Ari Comendul convereted to a midfielder for her senior season.
All Ari Comendul could do was watch.
After her first three seasons on the UMass women’s soccer team, she received zero playing time.
“I had a lot of trouble breaking through that starting [goalkeeper] position,” said Comendul, who hails from Whitman.
The constant commitment to practice, with no results to show for it, began to take a toll on her.
“Everyone thinks of quitting at one point,” said Comendul, who began playing soccer at age 5. “It was hard. It was a grind every day, and no matter how much money you’re on, you really question if it’s worth it.”
Not playing was uncharted territory for Comendul, who, as a senior and the starting goalkeeper, helped lead the Whitman-Hanson Regional High girls’ soccer team to the Div. 1 state finals in 2014. But a position change was anything but new to her. She didn’t step into goal until the middle of her junior season in high school, when she converted from forward.
“I honestly think we were at halftime, and I think our goalkeeper got hurt and our coach was like, ‘Who wants to go in net?’” recalled Comendul. “And for some reason my hand just shot up, and then I went in and I did well.”
So, with experience as a goalkeeper and forward stemming from high school, Comendul made the switch to midfielder this past spring in advance of her senior season at UMass. First-year Minutewomen head coach Jason Dowiak was the one who suggested the move.
“Having three goalkeepers, it’s tough to share the minutes,” Dowiak said. “I knew Ari had a little bit of experience playing the field and we just talked about it really. Weasked her if she was interested in the idea and she was more than interested, she was excited about it.”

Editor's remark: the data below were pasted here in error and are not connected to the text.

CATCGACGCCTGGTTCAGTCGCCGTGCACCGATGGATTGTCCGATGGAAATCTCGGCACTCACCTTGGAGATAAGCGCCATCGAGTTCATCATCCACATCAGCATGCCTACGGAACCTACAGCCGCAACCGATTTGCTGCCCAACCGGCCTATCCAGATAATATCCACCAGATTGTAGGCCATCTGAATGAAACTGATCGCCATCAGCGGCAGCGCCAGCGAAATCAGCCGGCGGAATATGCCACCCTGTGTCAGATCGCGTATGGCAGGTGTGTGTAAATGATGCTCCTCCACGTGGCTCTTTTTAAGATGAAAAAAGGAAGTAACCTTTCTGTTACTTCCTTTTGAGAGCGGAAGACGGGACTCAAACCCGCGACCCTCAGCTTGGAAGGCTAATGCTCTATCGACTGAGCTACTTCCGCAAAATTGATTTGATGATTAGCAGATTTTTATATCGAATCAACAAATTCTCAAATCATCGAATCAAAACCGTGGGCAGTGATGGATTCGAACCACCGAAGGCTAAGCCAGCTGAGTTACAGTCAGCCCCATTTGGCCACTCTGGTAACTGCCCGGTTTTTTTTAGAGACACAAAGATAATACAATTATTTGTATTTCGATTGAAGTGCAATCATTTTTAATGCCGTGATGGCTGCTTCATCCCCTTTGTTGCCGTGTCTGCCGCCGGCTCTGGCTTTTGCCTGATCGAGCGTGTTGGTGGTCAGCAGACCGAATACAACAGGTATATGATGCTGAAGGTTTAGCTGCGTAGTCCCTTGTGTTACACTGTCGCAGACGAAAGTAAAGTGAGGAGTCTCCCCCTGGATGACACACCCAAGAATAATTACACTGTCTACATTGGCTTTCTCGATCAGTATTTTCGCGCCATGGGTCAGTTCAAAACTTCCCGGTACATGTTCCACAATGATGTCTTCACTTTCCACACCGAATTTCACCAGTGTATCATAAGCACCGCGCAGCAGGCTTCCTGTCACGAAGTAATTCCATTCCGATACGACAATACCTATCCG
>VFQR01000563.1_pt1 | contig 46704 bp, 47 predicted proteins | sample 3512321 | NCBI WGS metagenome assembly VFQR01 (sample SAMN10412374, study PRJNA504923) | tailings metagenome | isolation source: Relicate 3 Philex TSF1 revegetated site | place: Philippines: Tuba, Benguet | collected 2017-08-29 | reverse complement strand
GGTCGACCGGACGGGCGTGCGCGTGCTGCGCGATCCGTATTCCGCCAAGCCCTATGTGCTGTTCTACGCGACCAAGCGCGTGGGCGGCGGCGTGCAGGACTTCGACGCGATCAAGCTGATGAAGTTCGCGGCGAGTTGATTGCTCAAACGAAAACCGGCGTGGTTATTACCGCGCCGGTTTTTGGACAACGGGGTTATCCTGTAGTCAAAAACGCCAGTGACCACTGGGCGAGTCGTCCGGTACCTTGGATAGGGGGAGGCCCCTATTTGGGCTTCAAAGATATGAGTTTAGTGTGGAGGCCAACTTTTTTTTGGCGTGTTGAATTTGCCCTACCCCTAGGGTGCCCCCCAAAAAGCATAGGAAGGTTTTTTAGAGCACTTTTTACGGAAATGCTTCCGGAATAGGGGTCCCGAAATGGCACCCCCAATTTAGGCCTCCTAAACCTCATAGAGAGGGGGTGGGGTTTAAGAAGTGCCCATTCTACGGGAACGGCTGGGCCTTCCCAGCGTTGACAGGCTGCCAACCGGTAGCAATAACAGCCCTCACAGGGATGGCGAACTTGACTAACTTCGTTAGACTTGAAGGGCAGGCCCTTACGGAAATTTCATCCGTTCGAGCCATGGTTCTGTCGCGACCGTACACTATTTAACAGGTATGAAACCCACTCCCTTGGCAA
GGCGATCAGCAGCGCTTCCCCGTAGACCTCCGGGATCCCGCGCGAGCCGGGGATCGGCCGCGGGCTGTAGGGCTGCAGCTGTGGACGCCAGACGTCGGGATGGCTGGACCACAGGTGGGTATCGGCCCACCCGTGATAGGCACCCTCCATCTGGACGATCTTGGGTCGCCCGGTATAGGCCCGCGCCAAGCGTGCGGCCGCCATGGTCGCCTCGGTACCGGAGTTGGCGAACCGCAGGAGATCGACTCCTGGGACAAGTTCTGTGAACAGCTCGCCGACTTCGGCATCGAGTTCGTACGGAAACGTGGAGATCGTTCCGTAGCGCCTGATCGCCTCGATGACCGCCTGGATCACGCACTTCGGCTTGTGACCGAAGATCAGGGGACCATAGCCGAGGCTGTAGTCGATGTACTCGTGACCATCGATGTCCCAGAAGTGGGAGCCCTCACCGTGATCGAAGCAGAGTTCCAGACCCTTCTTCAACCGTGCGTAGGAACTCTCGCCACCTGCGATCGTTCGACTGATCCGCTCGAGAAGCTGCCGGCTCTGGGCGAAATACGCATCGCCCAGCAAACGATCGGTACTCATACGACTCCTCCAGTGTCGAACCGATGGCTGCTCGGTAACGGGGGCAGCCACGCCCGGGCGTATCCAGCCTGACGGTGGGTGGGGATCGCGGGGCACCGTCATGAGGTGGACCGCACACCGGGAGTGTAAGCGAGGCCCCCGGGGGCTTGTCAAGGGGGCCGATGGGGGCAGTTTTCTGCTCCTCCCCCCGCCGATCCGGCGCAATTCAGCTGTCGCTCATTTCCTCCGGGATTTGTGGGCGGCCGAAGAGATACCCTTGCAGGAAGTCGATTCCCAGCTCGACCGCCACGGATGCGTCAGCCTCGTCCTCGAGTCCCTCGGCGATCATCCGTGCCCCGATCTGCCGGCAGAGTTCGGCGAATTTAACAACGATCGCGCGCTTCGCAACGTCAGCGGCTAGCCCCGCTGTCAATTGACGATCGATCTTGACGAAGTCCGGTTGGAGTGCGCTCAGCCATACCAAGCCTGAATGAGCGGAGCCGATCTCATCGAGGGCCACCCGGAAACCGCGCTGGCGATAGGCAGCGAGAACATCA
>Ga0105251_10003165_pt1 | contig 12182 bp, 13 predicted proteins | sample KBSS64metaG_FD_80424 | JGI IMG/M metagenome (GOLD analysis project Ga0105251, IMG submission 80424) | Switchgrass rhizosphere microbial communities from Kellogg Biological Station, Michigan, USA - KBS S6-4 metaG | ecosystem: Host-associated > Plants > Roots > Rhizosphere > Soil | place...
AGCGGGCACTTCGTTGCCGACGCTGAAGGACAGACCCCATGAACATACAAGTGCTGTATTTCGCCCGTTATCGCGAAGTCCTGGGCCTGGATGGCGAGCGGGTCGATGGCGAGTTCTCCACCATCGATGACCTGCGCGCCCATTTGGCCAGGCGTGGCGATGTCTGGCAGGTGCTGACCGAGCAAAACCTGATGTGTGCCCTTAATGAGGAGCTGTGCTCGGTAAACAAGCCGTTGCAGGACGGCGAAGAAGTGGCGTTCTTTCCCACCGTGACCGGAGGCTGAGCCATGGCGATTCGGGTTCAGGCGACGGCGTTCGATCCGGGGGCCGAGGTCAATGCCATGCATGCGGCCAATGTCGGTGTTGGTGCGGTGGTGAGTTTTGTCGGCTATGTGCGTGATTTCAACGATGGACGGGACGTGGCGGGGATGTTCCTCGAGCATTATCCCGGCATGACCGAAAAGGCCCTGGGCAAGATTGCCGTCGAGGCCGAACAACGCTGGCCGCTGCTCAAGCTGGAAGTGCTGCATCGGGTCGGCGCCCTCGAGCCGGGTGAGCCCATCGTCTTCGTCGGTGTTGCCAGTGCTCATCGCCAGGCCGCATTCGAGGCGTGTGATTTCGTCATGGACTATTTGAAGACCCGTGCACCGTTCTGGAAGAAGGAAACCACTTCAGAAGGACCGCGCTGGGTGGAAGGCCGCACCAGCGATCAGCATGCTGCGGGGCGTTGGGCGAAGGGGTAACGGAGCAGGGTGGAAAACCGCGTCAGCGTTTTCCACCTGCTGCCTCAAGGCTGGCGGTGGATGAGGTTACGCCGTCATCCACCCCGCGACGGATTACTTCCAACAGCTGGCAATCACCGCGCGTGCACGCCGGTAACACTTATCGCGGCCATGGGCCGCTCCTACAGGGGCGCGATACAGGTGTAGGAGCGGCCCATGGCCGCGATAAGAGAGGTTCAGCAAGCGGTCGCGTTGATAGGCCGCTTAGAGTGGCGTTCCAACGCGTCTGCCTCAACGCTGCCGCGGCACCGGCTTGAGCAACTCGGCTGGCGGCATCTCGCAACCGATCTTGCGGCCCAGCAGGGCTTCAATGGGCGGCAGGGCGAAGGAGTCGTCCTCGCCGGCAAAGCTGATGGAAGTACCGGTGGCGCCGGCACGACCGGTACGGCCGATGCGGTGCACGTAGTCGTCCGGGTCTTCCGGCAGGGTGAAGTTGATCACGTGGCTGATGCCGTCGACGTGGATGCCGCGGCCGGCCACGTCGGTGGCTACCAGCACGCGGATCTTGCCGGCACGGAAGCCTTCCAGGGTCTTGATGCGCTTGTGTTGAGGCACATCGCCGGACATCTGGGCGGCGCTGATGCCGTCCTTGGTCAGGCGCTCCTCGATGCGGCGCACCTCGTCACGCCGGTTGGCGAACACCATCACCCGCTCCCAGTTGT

After playing half the game in the field at first, she received significant minutes in UMass’ final spring bout against Holy Cross.
“We were just really light on numbers, and she ended up playing really well,” Dowiak said. “She was really productive and grasped a lot of the concepts we had been talking about.”
Dowiak said Comedul’s position change shone a light on two of her best attributes: unselfishness and leadership.
“She’s willing to kind of play whatever rolethe team needed,” he said. “I think she set a great tone for the mentality of the ‘Do what’s best for the team.’” Comendul didn’t just make the switch, but she was pretty effective as a field player as well. The biochemistry and molecular biology major played 278 minutes and had a goal and an assist on the season for UMass, which finished 11-6-1, surpassing the 10-win mark for the first time since 2011.
“It’s just a cool story,” Dowiak said. “You never hear about a goalkeeper changing positions and then becoming really impactful on the field. As a wing player, she made herself dangerous and she made players around her dangerous. She had a really good eye for the final pass. I’d say we missed some really good opportunities that she created.”
The goal came in the fifth game of the season Sept. 7 in an 8-0 victory over Chicago State. “It was funny,” Comendul said. “It was just awesome.”
Comendul said at times she felt like a freshman during the transition.
“My positioning was off a lot of the time, and it kind of just hit me one day that, ‘I need to stop trying to become a midfielder and just start being one and adopting the mentality of the position,’” she said.
Dowiak said it was Comendul’s intelligence, both on and off the field, that allowed her to succeed in the switch.
“She’s an incredibly gifted student,” Dowiak said. “She was able to process tactical information and ideas, as well if not better than most.”
When all was said and done, Comendul said she’s forever thankful she continued stick it out through the difficult times.
“I’m so happy I never quit,” she said. “I held that version to the past version of myself that I would stick it out and I did. I’m really grateful I ended on a high note.”